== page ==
Curated by David Hancock
Steve Dutton/Steve Swindells
When presenting an exhibition on the theme of faith, as an artist one has to consider what one believes in. Do we believe in the power of the representations of faith in art that have held us enthralled over centuries or is it the power of faith itself that draws an artist to make work? The 10 artists included in this exhibition all question the notions of faith and explore the theme in very different ways.
Some of the artists explore faith in terms of its relevance to the History of Art. Their work may reference a particular religious painting, symbol or object. Thomas Helyar-Cardwell considers how in a society that is increasingly losing its faith, what do these arcane signifiers become when confused or forgotten? These objects gain a new role in his paintings and banners, transforming these symbols into fresh iconography. Similarly David Hancock subverts masterpieces of religious art to make comments upon contemporary society. By working within the tradition of painting he manipulates this loaded genre continuing the discourse on painting's role within contemporary art. Simon Burton's paintings are drawn from the pomp and ceremony of war that suggest the idea of a religious crusade. These works draw parallels to past and present conflict as well as include signifiers drawn from art history. Burton depicts a bewildered landscape of ruin where the decimated aftermath of a confliction of abstraction and figuration is expressed through his multi-layered surface. Isabel Young's paintings seek to question the traditional hierarchy of the animal kingdom with man at the pinnacle. She re-works this classification through the tradition of icon painting, placing animals in the role of a deity. The use of iridescent paint transmits this ethos by referencing the precious materials used in icon painting, and subsequently notions of importance, power, and status.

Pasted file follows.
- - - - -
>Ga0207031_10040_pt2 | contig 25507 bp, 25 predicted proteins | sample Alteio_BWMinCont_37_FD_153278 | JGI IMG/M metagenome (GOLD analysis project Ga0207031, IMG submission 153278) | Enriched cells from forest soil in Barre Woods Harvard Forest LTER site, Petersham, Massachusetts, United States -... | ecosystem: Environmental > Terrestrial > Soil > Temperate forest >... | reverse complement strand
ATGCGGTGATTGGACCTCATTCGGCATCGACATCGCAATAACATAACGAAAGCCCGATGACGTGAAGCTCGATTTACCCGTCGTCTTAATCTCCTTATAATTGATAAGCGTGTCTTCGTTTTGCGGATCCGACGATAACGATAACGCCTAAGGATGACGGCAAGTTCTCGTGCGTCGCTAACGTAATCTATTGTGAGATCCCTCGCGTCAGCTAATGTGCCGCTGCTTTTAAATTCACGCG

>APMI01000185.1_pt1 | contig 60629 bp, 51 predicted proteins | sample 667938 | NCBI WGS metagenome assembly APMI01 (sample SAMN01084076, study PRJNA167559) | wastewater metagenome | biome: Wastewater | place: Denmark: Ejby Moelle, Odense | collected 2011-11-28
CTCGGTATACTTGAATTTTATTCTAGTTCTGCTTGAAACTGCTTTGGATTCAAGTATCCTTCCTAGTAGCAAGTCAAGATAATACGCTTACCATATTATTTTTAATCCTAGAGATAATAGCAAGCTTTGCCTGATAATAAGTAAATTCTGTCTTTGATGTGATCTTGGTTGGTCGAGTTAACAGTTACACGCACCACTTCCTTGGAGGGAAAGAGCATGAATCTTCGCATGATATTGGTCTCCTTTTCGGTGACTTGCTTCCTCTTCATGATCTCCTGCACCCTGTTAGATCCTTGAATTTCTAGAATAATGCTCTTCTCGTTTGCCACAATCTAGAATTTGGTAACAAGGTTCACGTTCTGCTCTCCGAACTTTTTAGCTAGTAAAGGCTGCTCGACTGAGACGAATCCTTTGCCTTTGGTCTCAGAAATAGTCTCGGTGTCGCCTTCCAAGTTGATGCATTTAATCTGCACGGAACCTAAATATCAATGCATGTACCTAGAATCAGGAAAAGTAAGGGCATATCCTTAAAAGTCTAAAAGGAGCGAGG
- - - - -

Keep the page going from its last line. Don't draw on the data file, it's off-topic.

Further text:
Other artists have chosen to discuss what we believe in today. Matthew Burrows' paintings explore what it means to believe, and in what context it is possible. He unpicks our expectation of science by developing a mythic view of evolution. Through this upended and regressive world Burrows highlights our assumptions that reason has the monopoly on truth and satirises the views of creationists. Edwin Aitken's paintings attempt to uncover an essential meaning or truth. Through his work he seeks a 'burden of proof' that will inevitably validate his own personal faith in painting as a means to express ideas that have an ongoing relevance. In contrast Cathy Ward's installation centres on a childhood incident that contributed in her subsequent loss of faith. Her contribution will be revisiting her departure, both as a reconstruction, and reviewing its many manifestations in her work. For Dutton and Swindells the matter of faith offers the opportunity to make work out of a number of positions simultaneously whilst still believing in all of them. Their videos and wall drawings reference William Friedkin's "The Exorcist" by paying particular attention to the use of inversion and reversal to denote evil. This collaging of disparate elements generates new dialogues for making art. Artists like Barry Thompson and Sarah Doyle consider the roles of contemporary icons and whether they supplant the religious deities of the past. As we desperately try to retain some kind of faith by attaching it to our own heroes, we build our own identity around these superstars who inspire us. The fervour with which we aspire to these role models could also be considered religious, as in Doyle's work, where she focuses specifically on the phenomenon that is Prince. Thompson's paintings on the other hand suggest a nostalgic yearning towards adolescence. His paintings metaphorically instil a religious affect as 'Grunge' icons ascend his greenbelt wastelands as resurrected souls.
Each artist has tackled this theme in a unique and original way and the exhibition hopes to highlight the diversity of current contemporary practise.